Tours Around Tuscany

three examples  from each Itinerary....

Red Itinerary
Monte Oliveto

Blue Itinerary
Gaiole in Chianti
Radda in Chianti
Castellina in Chianti

Green Itinerary



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   Castellina in Chianti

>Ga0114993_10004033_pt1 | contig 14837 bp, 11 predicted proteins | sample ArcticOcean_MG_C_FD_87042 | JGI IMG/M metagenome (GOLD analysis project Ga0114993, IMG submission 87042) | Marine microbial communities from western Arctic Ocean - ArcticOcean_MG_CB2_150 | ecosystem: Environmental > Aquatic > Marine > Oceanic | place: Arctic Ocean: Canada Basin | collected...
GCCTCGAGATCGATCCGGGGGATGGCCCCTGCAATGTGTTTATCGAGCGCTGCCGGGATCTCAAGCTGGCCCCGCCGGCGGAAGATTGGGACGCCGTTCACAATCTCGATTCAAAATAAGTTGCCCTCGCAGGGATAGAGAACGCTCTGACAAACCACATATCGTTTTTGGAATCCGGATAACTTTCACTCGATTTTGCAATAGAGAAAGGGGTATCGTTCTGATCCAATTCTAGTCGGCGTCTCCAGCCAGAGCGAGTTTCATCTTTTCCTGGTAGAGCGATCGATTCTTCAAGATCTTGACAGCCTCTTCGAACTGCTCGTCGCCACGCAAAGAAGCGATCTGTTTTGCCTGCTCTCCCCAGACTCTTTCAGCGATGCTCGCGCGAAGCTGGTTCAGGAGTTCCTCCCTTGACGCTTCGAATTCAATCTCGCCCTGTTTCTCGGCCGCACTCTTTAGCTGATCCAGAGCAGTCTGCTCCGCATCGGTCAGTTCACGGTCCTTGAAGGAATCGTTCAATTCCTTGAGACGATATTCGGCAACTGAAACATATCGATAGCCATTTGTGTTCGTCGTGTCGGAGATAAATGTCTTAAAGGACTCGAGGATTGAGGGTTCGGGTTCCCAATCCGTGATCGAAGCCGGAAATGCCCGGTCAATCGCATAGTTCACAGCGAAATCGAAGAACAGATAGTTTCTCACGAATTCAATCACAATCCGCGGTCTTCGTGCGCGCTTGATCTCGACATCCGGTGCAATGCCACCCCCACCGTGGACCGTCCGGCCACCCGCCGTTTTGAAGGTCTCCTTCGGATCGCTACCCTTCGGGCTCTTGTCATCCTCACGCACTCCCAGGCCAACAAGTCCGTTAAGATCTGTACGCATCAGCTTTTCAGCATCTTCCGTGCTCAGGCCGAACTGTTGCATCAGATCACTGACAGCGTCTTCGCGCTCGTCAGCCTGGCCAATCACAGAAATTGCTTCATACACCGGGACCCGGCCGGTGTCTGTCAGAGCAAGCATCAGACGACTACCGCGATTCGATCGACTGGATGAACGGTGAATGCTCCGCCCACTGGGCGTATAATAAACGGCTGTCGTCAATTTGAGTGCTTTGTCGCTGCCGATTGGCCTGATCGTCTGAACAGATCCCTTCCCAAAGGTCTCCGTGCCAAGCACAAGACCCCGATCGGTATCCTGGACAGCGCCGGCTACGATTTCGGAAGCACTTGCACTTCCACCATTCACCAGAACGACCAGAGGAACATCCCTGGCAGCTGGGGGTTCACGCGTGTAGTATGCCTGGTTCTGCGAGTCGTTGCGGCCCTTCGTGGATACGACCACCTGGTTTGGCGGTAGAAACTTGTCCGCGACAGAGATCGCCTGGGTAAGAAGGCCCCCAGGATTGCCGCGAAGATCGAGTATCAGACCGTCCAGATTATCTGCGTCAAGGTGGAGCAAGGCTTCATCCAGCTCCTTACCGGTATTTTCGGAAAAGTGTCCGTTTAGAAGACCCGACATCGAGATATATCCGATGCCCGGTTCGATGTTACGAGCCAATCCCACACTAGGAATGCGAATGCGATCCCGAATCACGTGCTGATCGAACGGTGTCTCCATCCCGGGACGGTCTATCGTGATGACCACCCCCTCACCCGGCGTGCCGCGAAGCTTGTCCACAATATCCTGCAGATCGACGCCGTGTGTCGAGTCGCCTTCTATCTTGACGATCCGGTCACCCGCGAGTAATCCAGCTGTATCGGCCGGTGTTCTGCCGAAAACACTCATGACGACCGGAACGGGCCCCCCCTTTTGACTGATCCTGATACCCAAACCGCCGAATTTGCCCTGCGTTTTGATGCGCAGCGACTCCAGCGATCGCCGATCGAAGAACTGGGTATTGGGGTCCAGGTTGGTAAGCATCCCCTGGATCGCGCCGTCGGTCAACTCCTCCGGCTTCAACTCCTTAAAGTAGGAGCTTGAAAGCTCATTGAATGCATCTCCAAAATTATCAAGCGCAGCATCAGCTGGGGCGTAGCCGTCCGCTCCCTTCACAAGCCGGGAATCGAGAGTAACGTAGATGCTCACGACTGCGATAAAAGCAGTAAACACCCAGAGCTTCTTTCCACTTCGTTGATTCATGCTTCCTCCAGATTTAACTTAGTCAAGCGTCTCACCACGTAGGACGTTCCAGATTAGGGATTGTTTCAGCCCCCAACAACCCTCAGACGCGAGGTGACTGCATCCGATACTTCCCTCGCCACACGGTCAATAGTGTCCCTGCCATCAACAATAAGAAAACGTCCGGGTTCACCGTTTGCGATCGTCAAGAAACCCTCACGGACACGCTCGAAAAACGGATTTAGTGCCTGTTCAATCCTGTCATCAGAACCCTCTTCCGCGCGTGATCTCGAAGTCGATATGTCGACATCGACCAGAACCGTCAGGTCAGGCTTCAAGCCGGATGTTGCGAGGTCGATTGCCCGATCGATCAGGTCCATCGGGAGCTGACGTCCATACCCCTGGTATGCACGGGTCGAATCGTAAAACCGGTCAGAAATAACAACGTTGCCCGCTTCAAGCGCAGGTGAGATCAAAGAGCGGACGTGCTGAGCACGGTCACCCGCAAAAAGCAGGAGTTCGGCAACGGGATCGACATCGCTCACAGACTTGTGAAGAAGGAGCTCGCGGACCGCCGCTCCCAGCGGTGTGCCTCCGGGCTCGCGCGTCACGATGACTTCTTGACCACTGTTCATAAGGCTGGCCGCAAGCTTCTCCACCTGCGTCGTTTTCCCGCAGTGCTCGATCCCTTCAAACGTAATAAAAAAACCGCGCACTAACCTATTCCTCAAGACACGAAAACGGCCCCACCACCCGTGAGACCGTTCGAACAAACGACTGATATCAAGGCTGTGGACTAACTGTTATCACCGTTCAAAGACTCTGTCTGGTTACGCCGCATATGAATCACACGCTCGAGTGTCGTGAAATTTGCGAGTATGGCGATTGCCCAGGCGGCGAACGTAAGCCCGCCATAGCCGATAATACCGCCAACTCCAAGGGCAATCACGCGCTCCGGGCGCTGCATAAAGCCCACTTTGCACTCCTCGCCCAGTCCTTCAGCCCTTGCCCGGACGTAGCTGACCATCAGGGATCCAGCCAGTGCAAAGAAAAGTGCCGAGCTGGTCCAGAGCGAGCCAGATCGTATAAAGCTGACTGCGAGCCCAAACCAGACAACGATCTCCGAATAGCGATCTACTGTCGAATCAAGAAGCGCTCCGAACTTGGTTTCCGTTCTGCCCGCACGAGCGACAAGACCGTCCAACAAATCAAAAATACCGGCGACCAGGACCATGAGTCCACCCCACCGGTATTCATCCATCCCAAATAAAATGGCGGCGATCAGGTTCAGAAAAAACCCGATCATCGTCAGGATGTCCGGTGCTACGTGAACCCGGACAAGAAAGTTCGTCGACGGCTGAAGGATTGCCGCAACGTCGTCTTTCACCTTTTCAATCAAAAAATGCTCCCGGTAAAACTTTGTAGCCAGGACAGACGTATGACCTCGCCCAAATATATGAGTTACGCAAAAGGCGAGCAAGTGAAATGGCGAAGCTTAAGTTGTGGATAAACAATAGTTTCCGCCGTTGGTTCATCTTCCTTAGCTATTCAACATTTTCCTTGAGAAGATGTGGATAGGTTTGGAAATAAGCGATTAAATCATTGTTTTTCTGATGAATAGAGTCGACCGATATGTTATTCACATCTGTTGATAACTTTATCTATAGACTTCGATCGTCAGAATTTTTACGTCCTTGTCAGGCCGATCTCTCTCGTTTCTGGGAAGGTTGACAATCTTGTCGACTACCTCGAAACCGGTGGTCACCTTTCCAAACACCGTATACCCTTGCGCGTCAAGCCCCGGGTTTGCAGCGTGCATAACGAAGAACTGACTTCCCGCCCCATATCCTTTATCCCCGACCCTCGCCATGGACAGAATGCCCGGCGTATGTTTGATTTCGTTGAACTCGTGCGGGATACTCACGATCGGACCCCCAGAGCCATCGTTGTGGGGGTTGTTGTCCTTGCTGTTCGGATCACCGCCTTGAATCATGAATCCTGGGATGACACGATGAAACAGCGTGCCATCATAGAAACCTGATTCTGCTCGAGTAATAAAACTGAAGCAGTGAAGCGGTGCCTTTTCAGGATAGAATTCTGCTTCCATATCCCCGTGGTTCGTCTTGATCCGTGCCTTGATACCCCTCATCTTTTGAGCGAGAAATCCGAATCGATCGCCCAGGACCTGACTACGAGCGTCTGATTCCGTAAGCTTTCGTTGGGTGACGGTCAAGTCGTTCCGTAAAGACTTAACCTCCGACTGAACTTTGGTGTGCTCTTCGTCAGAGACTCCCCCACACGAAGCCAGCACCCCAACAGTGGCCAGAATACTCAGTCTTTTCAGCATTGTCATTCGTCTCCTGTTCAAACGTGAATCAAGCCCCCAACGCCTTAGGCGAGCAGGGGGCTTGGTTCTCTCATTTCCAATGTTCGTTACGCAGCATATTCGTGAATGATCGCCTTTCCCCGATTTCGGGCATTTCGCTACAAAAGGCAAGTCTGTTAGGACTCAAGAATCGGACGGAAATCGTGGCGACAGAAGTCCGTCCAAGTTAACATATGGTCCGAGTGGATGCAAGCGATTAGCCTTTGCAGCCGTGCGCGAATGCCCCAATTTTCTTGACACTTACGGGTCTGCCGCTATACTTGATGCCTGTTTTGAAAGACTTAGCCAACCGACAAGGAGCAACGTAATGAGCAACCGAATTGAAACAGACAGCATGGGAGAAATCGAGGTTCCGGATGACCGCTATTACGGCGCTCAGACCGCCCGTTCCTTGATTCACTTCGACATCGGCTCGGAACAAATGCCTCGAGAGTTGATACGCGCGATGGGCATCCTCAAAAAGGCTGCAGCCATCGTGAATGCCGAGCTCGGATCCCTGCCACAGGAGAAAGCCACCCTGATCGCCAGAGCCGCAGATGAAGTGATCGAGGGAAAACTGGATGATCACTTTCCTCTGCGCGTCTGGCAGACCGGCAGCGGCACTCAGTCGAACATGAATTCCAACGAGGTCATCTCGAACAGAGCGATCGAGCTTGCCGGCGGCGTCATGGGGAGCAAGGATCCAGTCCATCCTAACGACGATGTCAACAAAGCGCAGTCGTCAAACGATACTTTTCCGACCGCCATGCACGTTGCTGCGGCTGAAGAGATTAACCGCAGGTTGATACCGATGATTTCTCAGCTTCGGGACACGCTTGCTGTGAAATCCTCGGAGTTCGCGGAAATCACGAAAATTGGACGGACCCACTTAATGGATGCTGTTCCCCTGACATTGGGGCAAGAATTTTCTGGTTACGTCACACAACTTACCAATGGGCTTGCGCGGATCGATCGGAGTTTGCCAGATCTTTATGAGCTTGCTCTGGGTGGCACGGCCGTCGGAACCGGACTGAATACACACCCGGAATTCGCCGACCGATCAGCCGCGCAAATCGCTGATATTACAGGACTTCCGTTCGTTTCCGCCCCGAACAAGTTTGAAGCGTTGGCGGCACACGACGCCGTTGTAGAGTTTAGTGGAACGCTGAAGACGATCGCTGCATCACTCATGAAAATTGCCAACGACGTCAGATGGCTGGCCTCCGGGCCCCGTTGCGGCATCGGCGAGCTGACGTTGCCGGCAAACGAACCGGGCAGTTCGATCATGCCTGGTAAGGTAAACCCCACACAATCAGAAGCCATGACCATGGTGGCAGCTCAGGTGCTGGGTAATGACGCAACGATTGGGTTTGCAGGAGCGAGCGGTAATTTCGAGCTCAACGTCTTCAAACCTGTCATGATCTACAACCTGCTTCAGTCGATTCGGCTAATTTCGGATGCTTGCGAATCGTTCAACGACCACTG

Castellina in ChiantiCastellina in Chianti is another quietly affluent hilltop town, yet it was at one time at the very frontline of the ebbing and flowing wars between Florence and Siena. A striking remnant of those times is the Via delle Volte, a covered gallery that was once part of the town fortifications. The old fort, in the central square, is now home to municipial offices. Also we ca see a clear example of Etruscan tomb, with the typical cypresses at the top of the hill containing the tomb, and the 4 entrances rapresenting the 4 cardinal poles.Near Castellina in Chianti there have been the most considerable archaelogical finds of Chianti: the four graves dating back to VII-VI century b.C. under the tumulus of Montecalvario make the reaserchers to assume the existence of an important Etruscan centre between Casa Vico and Salivolpi (testified by recent proofs), even if the territory of Castellina is rich of other archaelogical (Rencine, Vignale) and toponomastic finds, which prove considerable Etruscan and Roman settlements. Castellina is reminded from the XI century as depending from the noblemen of the castle of Trebbio (the current Trebbia in the council of Radda) and from the Guidi family. In the following years Castellina had a primary role in the fights between Florence and Siena (the region of Chianti represented the main theatre for these fights), even if according to the peace of Fonteruroli (1201) and to the "lodo" of Poggibonsi (1203) - which followed a first agreement reached in 1176 in San Marcellino - the border line between the two republics was already defined. The development of Castellina was due to the fact that it was positioned on the shortest road link between Florence and Siena (the so called "strada regia romana"), so that, when the Lega of Chianti was established, it became its administrative centre and it maintained this function in its own "terziere". At the end of 1300 it was involved in the war between Florence and the Duke of Milano, who was allied to Siena, and during these fights Castellina was sacked and burned, so that the republic of Florence decided to build new fortifications. These fortifications are still existing and they are formed by a tour of walls shaped as an irregular and stretched polygon, reinforced by angular towers, and with two doors (now disappeared) in the minor sides. On the southern side and on the highest point of the walls was included a powerful quadrilateral building which, restored, is today the city hall; on the northern side of the walls, the leaning of the houses against the walls has given origin to a particular "sotterranea" (underground) street, the so called "volte" (vaults). The built-up area inside the walls, except for the new romanesque parish, has kept an important environmental value, from which some buildings arise, such as the ones of Bignardi and Segni-Straccali. .